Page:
By The Weekender
Howard Replogle can’t play the ukulele, but he sure knows how to make them.
The Napavine area resident has meticulously crafted 34 of the small, stringed musical instruments since he initially took up the hobby on a whim four or five years ago.
These days, he’s adamant that he’s a luthier hobbyist, not a business, though he does sell his instruments through a small enterprise called Ebi Ukuleles.
The son of an engineer, Replogle grew up in the Bay Area of California. That’s where he carried out a full career in accounting before eventually retiring and spending his time traveling. When it came time to put down permanent roots, he settled on Ryderwood before later relocating Napavine.
“I just decided to stop in a place that I liked,” he said late last year during an interview with The Weekender.
Just a short stroll away from his home is his center of operations when it comes to woodworking and sharpening his skills as a luthier. The shop, which is well maintained and not cluttered, is filled with jigs and fixtures that were all created by Replogle.
“I’ve always been handy,” Replogle said. “My career was in accounting, but I’ve always done home repairs. I was doing other woodworking projects and decided to try a ukulele kit just as a one-off project. I was intrigued and challenged to do it from scratch. That was about seven years ago.”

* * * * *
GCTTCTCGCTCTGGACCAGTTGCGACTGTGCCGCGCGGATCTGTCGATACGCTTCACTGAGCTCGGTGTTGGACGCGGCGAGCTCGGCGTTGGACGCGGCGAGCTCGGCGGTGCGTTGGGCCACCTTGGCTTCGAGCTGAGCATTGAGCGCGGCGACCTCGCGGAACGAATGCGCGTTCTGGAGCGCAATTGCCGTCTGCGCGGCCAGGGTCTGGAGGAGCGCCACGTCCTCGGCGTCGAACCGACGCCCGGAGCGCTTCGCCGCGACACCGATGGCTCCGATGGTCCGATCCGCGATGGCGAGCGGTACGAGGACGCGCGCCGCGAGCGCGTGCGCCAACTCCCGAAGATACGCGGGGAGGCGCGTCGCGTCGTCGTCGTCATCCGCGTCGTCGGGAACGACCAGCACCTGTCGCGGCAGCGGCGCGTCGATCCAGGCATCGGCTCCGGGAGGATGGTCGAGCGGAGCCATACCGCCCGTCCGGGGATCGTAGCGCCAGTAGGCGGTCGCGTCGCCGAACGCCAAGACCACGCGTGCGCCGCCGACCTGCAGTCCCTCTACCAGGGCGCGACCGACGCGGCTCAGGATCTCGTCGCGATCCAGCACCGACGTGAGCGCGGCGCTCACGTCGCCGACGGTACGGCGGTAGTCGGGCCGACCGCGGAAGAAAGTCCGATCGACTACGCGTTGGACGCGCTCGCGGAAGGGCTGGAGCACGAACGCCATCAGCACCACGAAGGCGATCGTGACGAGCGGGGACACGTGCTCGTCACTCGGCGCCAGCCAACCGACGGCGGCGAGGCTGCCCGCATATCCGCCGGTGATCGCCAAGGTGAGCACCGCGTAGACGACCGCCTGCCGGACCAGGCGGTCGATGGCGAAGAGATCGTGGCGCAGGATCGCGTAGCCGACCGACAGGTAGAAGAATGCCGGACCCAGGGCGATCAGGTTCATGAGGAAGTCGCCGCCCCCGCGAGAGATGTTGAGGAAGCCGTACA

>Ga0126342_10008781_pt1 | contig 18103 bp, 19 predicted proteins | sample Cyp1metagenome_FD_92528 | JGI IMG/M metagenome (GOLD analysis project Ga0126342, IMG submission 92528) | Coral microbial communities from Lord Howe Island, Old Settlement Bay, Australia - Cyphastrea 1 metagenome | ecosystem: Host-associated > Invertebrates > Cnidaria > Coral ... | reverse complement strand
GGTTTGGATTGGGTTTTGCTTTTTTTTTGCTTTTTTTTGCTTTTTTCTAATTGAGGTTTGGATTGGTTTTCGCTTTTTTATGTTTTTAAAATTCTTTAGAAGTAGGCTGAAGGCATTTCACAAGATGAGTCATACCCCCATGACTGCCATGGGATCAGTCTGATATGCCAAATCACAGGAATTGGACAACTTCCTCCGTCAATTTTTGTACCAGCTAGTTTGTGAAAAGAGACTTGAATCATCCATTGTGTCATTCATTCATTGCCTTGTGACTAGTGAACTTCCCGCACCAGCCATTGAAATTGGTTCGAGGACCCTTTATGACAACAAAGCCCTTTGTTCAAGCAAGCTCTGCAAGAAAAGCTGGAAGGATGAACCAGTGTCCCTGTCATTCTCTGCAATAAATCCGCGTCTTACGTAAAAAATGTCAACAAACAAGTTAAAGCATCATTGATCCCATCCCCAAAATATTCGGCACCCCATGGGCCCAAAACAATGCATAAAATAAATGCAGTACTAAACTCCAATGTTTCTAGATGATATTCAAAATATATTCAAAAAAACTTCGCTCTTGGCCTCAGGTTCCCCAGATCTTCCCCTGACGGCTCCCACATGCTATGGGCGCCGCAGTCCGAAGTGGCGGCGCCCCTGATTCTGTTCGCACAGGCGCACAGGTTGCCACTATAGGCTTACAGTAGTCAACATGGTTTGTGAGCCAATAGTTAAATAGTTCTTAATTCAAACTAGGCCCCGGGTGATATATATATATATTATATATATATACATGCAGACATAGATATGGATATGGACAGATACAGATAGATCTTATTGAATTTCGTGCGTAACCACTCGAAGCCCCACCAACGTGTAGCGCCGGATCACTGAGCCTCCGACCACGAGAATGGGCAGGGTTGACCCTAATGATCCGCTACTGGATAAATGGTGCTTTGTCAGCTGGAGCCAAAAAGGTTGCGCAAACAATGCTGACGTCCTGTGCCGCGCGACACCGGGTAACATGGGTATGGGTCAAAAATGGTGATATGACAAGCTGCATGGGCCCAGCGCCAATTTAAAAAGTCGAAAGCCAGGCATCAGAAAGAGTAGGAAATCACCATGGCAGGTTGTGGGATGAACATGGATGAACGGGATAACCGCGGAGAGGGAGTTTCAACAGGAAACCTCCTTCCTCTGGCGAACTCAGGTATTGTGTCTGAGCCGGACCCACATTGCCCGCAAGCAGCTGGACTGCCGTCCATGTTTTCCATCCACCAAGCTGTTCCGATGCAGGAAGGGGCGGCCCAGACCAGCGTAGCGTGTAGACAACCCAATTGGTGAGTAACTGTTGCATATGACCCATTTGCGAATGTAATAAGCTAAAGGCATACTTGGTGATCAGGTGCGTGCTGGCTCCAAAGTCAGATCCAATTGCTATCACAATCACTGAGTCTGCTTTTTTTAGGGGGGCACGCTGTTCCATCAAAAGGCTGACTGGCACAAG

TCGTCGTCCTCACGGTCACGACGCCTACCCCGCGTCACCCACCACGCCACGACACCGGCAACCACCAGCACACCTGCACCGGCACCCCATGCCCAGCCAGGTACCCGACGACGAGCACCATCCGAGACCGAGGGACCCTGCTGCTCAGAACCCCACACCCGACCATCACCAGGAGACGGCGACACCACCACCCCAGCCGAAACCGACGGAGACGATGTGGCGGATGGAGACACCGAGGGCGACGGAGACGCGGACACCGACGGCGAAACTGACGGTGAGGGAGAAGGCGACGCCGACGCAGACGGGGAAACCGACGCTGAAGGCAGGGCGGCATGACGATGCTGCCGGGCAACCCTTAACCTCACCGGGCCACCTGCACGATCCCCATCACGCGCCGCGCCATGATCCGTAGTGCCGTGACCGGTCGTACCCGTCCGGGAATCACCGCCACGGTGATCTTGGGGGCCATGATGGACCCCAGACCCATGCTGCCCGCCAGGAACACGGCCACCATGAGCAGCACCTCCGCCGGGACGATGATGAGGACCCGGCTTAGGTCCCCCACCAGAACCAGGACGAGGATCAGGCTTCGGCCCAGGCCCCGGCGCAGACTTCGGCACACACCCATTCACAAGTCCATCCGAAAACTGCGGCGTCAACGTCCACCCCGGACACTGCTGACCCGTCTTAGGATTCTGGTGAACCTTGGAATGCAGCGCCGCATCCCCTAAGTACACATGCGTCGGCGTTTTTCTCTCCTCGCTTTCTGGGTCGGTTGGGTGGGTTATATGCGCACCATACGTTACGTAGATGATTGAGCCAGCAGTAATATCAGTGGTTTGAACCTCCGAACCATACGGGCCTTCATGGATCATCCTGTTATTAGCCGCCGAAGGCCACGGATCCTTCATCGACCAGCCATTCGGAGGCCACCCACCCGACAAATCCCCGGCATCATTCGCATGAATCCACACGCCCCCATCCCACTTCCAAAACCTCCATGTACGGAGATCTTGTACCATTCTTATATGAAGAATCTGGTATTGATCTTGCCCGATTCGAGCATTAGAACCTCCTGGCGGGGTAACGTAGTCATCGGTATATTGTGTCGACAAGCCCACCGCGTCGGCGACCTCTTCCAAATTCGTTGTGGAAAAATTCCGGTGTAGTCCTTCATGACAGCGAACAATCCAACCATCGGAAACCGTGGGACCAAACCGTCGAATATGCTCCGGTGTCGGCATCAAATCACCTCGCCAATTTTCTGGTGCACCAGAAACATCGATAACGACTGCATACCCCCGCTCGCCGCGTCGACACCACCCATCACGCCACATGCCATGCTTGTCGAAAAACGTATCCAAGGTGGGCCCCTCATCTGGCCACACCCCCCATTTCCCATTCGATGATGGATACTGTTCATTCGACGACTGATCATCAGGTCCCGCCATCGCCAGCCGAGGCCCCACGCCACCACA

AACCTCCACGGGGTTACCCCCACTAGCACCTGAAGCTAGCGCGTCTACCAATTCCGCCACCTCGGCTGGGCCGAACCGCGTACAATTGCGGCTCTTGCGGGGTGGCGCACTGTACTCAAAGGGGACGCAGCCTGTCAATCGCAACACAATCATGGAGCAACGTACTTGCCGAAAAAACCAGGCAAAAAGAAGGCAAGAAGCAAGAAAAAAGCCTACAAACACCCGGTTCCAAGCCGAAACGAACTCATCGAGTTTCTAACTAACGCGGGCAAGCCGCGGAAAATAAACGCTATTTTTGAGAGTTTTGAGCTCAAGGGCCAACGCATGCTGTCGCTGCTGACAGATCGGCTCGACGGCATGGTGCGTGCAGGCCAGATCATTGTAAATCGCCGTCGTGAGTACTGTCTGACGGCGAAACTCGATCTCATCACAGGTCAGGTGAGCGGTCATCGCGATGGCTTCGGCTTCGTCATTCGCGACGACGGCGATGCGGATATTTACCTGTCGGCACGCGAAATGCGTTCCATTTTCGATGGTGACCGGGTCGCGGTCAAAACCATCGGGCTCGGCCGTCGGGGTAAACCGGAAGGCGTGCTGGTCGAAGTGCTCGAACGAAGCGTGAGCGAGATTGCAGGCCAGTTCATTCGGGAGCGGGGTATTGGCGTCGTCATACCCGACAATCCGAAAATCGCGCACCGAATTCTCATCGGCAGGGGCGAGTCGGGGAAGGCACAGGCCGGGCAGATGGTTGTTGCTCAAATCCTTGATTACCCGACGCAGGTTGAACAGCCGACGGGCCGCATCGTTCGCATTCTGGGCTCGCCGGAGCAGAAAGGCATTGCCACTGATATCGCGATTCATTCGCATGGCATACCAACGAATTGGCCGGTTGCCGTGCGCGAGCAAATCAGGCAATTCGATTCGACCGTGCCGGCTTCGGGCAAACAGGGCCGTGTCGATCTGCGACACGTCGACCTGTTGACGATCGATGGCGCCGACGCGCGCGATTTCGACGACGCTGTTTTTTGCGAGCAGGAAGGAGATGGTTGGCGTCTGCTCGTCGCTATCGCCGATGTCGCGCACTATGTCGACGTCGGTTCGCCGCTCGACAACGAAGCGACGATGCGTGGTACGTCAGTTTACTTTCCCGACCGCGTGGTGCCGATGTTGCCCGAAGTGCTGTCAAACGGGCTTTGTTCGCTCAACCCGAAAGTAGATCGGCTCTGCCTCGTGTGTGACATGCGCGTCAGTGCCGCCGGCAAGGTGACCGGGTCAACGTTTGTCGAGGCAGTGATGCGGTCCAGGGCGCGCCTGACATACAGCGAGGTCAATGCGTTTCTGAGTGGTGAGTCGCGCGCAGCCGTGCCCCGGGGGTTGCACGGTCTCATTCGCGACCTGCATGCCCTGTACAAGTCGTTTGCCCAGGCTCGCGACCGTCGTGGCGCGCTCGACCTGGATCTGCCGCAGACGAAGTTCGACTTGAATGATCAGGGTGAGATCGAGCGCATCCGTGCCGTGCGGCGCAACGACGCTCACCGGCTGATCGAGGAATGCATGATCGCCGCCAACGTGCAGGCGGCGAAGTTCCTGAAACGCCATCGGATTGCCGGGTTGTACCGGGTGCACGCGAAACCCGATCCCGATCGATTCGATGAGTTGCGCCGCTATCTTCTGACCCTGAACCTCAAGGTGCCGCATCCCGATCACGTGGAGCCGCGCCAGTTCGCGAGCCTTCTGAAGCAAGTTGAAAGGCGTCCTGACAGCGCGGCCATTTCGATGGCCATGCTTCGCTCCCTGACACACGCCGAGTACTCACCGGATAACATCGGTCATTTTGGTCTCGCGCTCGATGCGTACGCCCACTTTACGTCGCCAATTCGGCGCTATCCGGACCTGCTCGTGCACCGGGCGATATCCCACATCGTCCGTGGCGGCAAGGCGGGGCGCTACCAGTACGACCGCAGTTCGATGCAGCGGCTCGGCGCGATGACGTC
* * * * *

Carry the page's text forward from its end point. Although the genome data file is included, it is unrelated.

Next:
Replogle estimated he spends about 100 hours on each instrument he makes, though it often takes much longer.
“Rather than getting faster over the years it seems like I’m getting slower, really,” he said. “(I’m) more careful and doing more things.”
“These will probably be in the vicinity of $1,500,” he added, gesturing toward a pair of in-the-works instruments he was creating for clients.
Replogle said he always makes the ukuleles in pairs as a matter of practice, utilizing a broad range of wood to make each instrument unique.
For the past four years, Replogle has been involved in showing his instruments at ARTrails of Southwest Washington, an artist studio tour that typically takes place during two weekends in September.
He’s found that the tour has enabled him to reach a larger number of potential customers as he partners with another artist to bring people to them.
Beyond selling his instruments, though, Replogle said he most enjoys the process of building them.
“It’s solving problems,” Replogle said. “It’s coming up with creative solutions to problems that I really enjoy.”